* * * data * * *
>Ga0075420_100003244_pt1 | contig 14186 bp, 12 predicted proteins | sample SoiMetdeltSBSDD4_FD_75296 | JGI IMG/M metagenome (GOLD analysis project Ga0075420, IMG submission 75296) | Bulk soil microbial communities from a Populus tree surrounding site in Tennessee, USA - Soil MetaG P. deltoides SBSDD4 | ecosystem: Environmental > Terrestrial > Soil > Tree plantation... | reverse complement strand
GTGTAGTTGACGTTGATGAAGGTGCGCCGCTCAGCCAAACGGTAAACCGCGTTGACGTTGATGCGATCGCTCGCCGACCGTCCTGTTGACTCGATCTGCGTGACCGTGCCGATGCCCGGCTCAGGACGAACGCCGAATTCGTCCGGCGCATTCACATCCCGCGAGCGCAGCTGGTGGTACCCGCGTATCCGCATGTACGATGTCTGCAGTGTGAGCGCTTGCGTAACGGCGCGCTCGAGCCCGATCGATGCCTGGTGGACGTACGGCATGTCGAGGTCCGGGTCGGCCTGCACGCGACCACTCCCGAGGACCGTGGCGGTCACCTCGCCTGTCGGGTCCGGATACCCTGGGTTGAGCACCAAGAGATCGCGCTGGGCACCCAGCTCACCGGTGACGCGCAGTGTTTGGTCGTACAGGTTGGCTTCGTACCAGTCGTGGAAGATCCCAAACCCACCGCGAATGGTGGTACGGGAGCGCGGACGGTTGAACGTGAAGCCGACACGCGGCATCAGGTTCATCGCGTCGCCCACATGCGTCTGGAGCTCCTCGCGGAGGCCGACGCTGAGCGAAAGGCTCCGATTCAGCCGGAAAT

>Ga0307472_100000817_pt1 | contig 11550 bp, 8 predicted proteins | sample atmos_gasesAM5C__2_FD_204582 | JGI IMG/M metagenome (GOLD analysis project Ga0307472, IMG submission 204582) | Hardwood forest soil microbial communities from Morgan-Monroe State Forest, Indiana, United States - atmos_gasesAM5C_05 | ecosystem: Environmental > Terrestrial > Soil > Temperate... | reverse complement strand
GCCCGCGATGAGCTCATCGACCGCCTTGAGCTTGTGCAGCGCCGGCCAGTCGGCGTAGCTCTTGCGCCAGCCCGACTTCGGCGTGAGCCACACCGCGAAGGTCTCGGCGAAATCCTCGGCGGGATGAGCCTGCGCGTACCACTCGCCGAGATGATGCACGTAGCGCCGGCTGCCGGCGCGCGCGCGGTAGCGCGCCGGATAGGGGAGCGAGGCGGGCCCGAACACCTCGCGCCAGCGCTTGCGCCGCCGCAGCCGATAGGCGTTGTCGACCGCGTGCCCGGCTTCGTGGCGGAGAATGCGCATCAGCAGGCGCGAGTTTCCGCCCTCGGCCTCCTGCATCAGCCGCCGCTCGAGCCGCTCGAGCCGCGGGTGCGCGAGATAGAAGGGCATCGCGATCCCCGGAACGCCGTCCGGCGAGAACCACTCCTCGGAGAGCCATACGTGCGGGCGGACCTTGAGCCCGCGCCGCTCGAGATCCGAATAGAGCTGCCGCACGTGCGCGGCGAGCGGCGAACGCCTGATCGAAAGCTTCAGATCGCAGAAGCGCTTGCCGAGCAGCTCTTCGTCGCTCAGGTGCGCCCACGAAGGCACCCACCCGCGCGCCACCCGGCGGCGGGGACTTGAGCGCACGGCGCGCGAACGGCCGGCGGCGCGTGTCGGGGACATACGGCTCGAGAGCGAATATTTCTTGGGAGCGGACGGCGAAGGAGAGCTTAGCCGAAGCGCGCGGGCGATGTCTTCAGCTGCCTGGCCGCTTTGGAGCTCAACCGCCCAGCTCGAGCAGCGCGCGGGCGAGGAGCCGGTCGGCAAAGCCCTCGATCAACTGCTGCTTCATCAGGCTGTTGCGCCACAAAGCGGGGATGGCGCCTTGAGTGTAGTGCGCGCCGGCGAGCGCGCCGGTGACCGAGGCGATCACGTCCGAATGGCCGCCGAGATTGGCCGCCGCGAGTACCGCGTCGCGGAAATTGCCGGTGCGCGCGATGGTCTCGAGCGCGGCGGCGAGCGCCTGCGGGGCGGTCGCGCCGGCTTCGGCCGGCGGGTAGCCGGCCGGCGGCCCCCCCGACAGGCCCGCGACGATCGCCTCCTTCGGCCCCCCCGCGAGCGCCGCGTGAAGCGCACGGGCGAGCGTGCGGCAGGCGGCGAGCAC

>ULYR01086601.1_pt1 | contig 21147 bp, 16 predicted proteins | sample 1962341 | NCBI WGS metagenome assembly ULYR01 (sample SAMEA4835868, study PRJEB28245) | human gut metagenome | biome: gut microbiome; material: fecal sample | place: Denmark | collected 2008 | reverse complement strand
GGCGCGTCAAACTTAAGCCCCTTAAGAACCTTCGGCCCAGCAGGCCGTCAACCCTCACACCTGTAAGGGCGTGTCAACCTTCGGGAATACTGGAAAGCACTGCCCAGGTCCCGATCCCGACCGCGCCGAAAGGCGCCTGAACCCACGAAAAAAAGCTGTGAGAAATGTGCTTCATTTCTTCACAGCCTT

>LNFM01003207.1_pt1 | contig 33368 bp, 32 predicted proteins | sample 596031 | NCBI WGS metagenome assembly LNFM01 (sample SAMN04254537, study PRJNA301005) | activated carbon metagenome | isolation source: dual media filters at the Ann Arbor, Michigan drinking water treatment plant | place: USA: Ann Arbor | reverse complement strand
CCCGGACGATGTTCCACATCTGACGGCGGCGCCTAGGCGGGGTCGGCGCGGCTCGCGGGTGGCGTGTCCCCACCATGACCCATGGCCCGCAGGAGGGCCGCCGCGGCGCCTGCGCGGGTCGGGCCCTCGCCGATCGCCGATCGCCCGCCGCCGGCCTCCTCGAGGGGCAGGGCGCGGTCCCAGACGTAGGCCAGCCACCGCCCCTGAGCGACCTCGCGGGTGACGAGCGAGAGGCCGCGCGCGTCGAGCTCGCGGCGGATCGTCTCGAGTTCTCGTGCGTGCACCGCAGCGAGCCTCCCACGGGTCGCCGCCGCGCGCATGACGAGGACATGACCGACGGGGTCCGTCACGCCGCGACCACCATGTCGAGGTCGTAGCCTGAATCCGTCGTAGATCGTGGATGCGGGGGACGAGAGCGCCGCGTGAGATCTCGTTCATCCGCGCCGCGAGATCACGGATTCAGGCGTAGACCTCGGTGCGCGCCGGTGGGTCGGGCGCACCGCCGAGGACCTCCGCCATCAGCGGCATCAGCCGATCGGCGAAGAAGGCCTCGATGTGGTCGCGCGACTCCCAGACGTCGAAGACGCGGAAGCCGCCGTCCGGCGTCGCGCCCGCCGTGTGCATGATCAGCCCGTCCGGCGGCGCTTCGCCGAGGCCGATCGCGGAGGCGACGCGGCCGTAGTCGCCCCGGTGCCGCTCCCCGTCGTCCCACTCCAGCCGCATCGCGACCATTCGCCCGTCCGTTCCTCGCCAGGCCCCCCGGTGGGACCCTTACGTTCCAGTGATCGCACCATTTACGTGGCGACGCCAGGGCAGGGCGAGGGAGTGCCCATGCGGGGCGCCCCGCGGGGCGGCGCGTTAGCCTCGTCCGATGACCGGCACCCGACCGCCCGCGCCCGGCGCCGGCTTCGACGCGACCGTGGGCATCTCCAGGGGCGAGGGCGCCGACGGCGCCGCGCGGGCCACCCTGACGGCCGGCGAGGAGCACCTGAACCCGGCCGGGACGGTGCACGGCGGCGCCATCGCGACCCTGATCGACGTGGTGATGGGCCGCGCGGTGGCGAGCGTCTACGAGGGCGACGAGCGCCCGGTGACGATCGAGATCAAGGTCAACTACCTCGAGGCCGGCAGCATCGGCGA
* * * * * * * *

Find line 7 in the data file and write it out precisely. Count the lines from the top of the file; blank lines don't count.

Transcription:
>LNFM01003207.1_pt1 | contig 33368 bp, 32 predicted proteins | sample 596031 | NCBI WGS metagenome assembly LNFM01 (sample SAMN04254537, study PRJNA301005) | activated carbon metagenome | isolation source: dual media filters at the Ann Arbor, Michigan drinking water treatment plant | place: USA: Ann Arbor | reverse complement strand